It doesn’t require a great voice like Joan Osborne’s to do justice to Bob Dylan’s songs. But it does call for a clear vision in choosing the material as well as an equally lucid concept of how to arrange and play it. Songs of Bob Dylan is a mixed bag precisely because the combination of motivation and inspiration at the heart of the album isn’t completely in focus.
The challenge of interpreting any song of the Nobel Laureate’s is almost equal to the attraction it presents. Certainly, “Tangled Up in Blue,” one of three culls from the landmarks Blood On The Tracks album, is a brave choice, but Osborne displays a reticence to fully engage the number, a sign of timidity or unwillingness to penetrate far beyond the surface of the song. Joan and her accompanists don’t scratch too deeply on “Rainy Day Woman #12& 35,” either: the same glossy sheen they apply too often elsewhere on this album leaves their interpretative intentions vague.
There is, however, a clear inability to grasp the humor in that tune, a shortfall that also afflicts “Highway 61 Revisited.” By the time “Quinn The Eskimo (The Mighty Quinn)” appears, it’s it becomes obvious the whimsical, often surreal products of this author’s imagination are beyond Joan Osborne’s grasp. In contrast, the relative simplicity of “Buckets of Rain,” allows the woman to hear herself in the song: it’s as if Dylan captured one of her own life experiences, truly the mark of a great song (writer). The Grammy-nominated singer on “One of Us” would’ve done better to select more tunes like “Tryin’ to Get To Heaven” because such compositions foster a distinct emotional connection.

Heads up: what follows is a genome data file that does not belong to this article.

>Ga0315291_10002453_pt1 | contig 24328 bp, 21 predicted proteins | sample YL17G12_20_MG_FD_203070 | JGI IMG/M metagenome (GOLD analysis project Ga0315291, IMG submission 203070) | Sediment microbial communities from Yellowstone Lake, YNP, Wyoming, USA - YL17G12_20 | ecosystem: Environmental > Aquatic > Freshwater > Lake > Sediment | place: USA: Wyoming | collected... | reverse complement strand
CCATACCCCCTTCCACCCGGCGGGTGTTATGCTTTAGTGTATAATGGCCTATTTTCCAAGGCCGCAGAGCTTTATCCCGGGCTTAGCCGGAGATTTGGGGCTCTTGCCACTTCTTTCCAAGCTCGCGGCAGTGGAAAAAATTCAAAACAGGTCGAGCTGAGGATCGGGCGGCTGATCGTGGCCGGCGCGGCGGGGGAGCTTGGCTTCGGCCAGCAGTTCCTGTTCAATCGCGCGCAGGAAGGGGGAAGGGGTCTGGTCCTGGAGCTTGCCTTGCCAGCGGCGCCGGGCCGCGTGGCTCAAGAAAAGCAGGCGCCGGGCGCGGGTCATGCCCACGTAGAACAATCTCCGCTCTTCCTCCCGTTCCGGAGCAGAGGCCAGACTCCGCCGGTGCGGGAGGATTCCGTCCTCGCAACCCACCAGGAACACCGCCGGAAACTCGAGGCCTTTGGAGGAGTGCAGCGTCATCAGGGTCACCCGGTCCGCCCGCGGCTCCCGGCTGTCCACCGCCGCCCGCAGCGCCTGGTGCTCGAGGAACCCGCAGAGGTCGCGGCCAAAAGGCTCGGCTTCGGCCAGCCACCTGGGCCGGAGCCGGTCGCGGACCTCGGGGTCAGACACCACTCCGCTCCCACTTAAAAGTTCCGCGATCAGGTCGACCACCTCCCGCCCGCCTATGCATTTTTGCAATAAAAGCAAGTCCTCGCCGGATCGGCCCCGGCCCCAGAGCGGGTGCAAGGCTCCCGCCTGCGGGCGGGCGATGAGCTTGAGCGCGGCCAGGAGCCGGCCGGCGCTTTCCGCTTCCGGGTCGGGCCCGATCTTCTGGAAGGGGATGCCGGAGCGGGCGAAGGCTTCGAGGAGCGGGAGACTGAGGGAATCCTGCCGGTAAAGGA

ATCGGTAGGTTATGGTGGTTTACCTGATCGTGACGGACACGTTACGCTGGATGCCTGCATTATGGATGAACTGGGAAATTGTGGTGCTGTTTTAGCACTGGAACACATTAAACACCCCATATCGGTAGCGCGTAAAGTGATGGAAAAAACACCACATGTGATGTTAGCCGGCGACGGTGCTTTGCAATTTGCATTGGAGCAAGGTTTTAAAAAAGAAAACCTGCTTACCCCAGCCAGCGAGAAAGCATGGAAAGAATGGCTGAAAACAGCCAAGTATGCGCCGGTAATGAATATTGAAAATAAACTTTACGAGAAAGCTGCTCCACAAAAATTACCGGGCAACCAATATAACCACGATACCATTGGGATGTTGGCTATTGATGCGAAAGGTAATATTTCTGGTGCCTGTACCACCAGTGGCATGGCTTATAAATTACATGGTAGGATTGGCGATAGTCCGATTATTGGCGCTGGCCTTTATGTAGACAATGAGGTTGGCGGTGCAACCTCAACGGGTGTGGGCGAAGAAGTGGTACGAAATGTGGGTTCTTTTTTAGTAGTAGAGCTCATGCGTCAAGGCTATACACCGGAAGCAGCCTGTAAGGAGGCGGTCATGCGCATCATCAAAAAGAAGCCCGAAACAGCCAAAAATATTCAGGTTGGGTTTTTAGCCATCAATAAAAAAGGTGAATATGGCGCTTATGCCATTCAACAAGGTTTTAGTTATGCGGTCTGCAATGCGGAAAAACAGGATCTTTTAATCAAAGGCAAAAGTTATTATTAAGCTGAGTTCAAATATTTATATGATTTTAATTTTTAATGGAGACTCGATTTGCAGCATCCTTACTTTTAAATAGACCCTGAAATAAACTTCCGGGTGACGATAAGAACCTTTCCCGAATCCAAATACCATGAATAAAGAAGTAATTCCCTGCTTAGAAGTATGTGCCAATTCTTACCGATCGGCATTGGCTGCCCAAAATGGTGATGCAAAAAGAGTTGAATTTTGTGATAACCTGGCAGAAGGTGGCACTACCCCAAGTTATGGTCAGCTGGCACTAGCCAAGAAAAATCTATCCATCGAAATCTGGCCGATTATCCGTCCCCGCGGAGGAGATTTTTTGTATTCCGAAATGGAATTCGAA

Such logic only goes so far if the surroundings aren’t adjusted accordingly though. Again, the latter cut thrives on the uncomplicated, straightforward contrast between Keith Cotton’s piano and Jack Petruzelli’s subdued electric guitar; as Osborne’s co-producers and primary collaborators here, they would’ve done better to more often abide by the ‘less is more’ premise. Case in point on that front is “Dark Eyes:” one of the greatest latter-day Dylan compositions becomes the standout track on Songs of Bob Dylan because keyboards simultaneously frame Osborne’s voice and supply a backdrop for it. Joan sounds like she fully grasps the multiple points of view in the lyrics.
The quietly finger-picked acoustic guitar there becomes both metaphor and model for the attention to detail the man’s lyrics require. And so too is the combination piano and acoustic guitar on “You’re Gonna Make Me Lonesome When You Go; ” the sole additional instrument of cello (played so delicately by Yair Evnine) suggests that a much more compact corps of accompanists would benefit this album as much as a more discerning selection of songs. Antoine Silverman reaffirms that impression with the jaunty feel his fiddle injects into “You Ain’t Goin’ Nowhere:” his playing clearly elevates Joan Osborne because, on the breaks when the band falls away and she sings alone, her voice rings loud and clear like virtually nowhere else on the album. Except perhaps on the closing cut, “Ring Them Bells.” where her voice catches ever-so-slightly, filling with feeling as Cotton’s piano playing simultaneously grows increasingly impassioned. If only there were more such straightforward, stirring moments on Songs of Bob Dylan.